2. Require Joint Action Except as the Agents May Delegate. Sometimes requiring two signatures on everything can be tedious and unnecessary, such as for basic monthly bill paying. Your financial power of attorney document can give co-agents the ability to delegate tasks to each other. Your co-agents can then decide, for instance, to have only one of them sign checks to pay monthly bills, and perhaps the other agent could review the monthly bank statements. This way you have two people working together as your agents but avoid the logistical challenge of securing two signatures for routine monthly bill paying.  Also, some banks are not able to actively monitor the “two signature requirement” administratively and will not open bank accounts requiring two signatures for fear of liability. The administrators of some banks fear that if they were to allow checks that should have had two signatures to go through with one signature, they could be held financially responsible or have to pay to defend lawsuits. Some banks do open accounts that require two POA signatures, so you may need to shop for the right bank to work with if you prefer to see two signatures required.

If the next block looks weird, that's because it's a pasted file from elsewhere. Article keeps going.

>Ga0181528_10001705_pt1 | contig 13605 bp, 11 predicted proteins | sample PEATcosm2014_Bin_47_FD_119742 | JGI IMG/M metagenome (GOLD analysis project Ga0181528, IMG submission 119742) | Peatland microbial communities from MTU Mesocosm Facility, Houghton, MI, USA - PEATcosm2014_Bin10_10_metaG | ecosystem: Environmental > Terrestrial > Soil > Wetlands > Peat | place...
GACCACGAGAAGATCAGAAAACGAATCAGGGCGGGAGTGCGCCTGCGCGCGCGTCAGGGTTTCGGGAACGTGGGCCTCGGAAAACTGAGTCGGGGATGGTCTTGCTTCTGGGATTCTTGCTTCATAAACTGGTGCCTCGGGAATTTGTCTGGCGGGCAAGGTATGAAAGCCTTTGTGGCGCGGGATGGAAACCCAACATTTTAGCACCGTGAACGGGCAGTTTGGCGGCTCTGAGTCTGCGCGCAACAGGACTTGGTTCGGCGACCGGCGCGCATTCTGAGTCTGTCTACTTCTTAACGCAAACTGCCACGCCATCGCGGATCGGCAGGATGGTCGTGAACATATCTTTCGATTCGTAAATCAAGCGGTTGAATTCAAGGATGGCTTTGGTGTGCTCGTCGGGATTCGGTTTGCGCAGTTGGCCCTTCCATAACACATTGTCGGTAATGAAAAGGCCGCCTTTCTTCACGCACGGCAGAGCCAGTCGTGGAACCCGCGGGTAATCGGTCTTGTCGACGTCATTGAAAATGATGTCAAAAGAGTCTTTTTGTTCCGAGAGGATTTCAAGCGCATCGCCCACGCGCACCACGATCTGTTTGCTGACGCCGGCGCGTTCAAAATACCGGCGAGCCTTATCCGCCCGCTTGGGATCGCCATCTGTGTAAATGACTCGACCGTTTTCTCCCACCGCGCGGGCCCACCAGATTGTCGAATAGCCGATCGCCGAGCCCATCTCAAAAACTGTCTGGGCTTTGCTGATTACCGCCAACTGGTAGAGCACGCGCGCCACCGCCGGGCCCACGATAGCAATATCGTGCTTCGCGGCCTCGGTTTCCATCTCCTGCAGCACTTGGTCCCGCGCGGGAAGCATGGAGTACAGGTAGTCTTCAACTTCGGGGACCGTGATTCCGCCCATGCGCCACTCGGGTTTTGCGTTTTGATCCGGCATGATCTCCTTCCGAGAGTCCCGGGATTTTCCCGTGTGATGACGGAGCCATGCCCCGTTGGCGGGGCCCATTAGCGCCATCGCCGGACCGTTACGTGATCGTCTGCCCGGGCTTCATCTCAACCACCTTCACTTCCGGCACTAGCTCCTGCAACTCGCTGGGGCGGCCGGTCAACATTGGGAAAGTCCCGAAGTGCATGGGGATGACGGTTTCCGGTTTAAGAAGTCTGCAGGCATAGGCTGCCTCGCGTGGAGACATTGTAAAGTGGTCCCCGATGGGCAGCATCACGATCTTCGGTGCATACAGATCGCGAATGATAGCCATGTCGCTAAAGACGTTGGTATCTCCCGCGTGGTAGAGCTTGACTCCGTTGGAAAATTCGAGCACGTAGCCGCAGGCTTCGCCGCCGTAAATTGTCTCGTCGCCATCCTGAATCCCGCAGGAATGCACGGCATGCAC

You may wish to designate one person to serve as POA but want another family member or trusted third-party to be able to know what is going on with your finances. You can include language in your power of attorney that requires the person serving as your POA to provide copies of checks and bank statements to named family members and third parties. For example, you may name one child to serve as POA, but require in your POA document that this child provide copies of financial records to your other children upon request.